So how far can policing go? Recent Fair Work Commission and Federal Circuit Court decisions reflect an acceptance that employees have an increasingly sophisticated understanding of social media which their workplace behaviour ought reflect. Whilst each incident of social media misuse turns on its own facts, employers with comprehensive, well- communicated and up-to-date social media policies are best positioned to hold employees accountable for their actions and defend legal claims such as unfair dismissals.
At the heart of every business are its employees. Employers typically will do just enough to ensure their employees don’t leave – including training, offering benefits, and providing some positive reinforcement. But is there more you can be doing to ensure loyalty?
Show employees that you value them by encouraging loyalty through good pay and respect. Emotionally connected employees are the best employees because not only are they are engaged and productive but they also feel validated and appreciated. Employees who are loyal to a company are less likely to engage in negative behaviour, both on and off social media.
Employers should minimise risk and uncertainty by incorporating terms relating to social media into employment contracts. You are best advised to create individualised policies that properly balance your employees’ rights to privacy and your right to protect your reputation and brand.
If the correct measures are in place and your employees are aware of what is expected of them, you can rest a little easier knowing your practice may be protected from after-hour problems and prevent potentially damaging behaviour.
Doctors using social media
Social media has becoming an increasingly pivotal tool for practitioners to not only attract new patients but to educate consumers on health-related issues.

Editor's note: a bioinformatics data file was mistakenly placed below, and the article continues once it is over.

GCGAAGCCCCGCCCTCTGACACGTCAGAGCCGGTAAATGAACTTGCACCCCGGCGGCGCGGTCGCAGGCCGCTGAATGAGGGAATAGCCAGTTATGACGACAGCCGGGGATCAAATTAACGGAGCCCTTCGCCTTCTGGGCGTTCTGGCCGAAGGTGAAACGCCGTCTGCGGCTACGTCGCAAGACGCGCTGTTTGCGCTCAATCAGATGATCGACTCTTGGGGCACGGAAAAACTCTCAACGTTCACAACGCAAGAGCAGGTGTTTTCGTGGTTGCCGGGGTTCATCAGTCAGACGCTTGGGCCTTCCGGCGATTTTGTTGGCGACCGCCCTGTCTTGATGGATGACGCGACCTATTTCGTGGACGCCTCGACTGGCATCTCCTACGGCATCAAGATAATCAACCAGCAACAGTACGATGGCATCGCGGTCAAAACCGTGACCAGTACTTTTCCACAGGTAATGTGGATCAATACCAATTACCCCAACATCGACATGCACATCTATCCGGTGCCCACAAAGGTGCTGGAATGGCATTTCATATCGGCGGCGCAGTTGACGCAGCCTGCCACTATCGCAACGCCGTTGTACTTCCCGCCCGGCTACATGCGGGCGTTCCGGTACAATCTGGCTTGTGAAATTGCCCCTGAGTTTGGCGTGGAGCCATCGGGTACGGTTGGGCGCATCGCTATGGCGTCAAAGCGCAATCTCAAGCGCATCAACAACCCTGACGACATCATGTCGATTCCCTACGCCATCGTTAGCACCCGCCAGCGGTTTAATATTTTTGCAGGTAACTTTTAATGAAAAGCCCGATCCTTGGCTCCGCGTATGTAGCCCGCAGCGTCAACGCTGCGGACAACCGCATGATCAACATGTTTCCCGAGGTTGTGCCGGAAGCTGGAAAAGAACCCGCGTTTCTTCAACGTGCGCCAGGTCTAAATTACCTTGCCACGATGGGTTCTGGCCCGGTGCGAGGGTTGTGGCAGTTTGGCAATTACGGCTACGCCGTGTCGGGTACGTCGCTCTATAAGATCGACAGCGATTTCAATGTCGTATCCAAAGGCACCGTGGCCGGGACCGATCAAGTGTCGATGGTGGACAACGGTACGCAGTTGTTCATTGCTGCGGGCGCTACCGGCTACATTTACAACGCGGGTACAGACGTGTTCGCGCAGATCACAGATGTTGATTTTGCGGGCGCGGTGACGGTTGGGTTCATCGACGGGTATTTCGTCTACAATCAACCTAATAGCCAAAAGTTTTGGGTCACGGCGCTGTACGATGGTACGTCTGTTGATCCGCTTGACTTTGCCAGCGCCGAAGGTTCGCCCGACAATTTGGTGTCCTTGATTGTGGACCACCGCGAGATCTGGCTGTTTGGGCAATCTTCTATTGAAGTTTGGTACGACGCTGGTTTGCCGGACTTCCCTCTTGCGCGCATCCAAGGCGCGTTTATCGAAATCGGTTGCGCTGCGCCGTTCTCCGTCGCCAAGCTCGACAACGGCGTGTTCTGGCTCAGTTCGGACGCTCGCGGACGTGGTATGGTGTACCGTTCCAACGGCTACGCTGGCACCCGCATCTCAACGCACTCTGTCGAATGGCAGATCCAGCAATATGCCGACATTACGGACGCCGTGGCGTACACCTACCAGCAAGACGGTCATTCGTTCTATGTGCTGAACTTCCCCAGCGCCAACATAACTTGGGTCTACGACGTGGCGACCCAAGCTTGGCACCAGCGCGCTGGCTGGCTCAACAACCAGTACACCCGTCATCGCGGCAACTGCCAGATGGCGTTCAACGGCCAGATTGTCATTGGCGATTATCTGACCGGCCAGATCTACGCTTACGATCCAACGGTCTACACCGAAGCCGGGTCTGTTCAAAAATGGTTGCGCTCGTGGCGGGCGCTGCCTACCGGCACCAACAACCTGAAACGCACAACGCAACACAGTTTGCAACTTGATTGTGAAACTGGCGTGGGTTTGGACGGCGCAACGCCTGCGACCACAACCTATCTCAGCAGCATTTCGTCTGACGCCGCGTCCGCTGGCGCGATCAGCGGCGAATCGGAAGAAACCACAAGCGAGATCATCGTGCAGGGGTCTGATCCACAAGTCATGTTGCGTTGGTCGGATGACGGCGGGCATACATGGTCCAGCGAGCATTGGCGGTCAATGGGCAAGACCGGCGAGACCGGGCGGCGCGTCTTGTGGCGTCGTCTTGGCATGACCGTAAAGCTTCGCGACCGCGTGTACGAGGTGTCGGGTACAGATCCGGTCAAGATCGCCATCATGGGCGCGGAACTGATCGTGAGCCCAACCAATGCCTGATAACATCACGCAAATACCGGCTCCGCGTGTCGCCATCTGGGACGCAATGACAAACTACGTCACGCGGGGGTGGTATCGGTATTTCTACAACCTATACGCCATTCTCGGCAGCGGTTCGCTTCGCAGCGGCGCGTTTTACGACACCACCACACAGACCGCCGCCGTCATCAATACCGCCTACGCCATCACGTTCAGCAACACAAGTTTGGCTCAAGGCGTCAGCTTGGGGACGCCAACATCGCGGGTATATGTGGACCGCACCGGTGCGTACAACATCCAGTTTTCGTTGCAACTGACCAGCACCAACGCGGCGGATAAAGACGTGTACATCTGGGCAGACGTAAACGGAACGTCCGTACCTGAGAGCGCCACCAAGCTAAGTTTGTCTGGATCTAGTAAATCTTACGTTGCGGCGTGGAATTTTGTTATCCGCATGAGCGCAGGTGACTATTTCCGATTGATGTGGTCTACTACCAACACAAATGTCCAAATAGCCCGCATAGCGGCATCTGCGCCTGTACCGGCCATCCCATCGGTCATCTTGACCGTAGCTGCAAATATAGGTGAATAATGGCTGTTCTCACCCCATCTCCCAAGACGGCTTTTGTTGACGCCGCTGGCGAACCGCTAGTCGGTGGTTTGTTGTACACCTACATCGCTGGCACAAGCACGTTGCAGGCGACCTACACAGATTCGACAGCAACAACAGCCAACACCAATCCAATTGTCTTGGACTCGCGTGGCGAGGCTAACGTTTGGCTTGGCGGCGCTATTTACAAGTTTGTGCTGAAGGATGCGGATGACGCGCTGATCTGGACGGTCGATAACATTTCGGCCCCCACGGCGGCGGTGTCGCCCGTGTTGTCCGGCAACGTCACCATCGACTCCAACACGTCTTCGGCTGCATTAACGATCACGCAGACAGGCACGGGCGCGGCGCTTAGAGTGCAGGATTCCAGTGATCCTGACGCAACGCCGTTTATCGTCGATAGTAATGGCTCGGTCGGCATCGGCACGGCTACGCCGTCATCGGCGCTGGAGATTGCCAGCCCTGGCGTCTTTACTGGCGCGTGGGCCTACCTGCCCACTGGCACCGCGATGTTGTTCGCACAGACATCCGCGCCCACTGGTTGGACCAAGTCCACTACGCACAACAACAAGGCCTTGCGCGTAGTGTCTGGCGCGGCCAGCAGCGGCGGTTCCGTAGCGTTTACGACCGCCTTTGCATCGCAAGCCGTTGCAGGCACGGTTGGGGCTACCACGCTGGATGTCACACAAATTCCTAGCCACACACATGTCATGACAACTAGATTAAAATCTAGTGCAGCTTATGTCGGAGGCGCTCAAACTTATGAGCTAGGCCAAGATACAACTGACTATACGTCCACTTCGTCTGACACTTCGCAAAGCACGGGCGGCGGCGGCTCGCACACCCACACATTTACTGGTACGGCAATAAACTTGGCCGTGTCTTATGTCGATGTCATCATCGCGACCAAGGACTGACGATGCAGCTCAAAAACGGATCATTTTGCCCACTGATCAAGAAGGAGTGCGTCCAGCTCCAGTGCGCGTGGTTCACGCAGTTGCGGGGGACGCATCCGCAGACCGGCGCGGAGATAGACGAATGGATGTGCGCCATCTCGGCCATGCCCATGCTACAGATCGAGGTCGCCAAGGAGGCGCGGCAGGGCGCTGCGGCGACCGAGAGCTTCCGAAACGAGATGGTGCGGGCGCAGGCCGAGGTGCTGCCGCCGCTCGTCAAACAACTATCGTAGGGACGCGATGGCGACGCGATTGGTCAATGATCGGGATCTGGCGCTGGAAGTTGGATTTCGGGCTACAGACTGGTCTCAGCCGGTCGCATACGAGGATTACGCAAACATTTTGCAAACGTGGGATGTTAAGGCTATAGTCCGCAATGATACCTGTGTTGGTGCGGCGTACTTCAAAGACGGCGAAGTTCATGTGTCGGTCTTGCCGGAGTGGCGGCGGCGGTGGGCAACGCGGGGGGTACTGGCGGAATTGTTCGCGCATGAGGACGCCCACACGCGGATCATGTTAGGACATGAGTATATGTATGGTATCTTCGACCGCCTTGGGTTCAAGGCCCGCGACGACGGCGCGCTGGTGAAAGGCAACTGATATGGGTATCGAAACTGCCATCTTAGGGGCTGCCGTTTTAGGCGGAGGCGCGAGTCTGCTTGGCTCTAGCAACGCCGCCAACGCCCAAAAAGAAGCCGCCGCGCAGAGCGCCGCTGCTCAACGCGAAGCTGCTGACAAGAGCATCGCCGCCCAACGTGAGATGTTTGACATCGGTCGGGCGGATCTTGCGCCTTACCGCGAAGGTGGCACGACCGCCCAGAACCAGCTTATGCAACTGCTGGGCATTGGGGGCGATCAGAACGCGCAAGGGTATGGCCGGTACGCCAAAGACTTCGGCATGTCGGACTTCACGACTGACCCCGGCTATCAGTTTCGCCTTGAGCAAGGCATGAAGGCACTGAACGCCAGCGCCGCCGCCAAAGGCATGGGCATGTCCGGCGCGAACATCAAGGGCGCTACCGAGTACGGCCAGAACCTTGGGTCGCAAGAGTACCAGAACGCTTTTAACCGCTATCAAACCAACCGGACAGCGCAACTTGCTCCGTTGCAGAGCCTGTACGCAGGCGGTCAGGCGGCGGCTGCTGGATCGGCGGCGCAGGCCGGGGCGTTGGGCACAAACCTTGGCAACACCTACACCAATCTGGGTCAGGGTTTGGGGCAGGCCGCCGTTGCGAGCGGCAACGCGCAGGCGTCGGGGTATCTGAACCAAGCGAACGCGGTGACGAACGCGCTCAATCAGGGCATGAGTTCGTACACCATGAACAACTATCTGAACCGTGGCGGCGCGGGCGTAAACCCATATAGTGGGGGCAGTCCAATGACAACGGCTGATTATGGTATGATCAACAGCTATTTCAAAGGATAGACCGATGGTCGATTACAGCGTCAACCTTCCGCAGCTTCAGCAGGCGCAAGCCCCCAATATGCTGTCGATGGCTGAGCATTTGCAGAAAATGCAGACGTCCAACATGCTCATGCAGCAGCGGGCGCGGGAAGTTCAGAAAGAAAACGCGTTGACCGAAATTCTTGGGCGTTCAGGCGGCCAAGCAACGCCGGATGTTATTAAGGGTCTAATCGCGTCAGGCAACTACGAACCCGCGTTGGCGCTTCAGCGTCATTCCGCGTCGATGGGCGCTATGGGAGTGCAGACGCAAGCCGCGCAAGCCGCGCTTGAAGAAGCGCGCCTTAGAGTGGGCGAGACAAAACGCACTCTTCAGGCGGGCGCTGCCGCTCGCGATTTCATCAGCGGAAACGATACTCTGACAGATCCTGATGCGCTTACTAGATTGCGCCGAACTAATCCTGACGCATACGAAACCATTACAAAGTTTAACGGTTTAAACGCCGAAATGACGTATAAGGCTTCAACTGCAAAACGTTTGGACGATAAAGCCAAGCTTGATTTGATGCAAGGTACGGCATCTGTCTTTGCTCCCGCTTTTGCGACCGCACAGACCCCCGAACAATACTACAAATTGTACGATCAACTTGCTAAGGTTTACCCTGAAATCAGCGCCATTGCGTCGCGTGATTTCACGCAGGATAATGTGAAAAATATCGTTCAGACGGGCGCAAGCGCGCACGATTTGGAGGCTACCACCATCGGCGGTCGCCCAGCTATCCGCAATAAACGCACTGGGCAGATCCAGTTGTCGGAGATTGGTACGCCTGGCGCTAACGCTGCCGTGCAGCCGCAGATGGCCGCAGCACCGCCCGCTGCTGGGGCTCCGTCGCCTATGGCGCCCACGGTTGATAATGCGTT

Forbes magazine recently revealed that nearly 70 percent of all patients “consult” the Internet either before or after a doctor’s visit. US cardiologist Dr Kevin Campbell says, “Medicine is still about, and should be about, caring for patients and patient-centred activity.” However he highlights that consumerism is now important in medicine.
“Doctors need to set themselves apart from other physicians or healthcare groups, possibly by using social media,” he said.
Recent social media boo-boos
￼￼It is true that with freedom comes responsibility, however this duty can easily be breached.
A recent social media dispute was that of sacked SBS journalist Scott McIntyre, who tweeted offensive statements about ANZACS and Australia. The soccer reporter’s solicitors applied to set aside the sacking on the grounds that SBS had breached the Fair Work Act by discriminating against McIntyre’s political opinions. McIntyre’s case is now before the courts after a tribunal rejected the broadcaster’s bid to block his unfair dismissal case.
Another controversial slip-up was that of PR executive Justine Sacco, who was sacked following the furore her racist and insensitive tweet caused after it went viral. Sacco was the head PR representative of IAC, responsible for websites such as Vimeo, OkCupid and Tinder. IAC slammed their employee’s behaviour as ‘outrageous’ and said they would take appropriate action’, confirming they ‘parted ways with the employee in question.’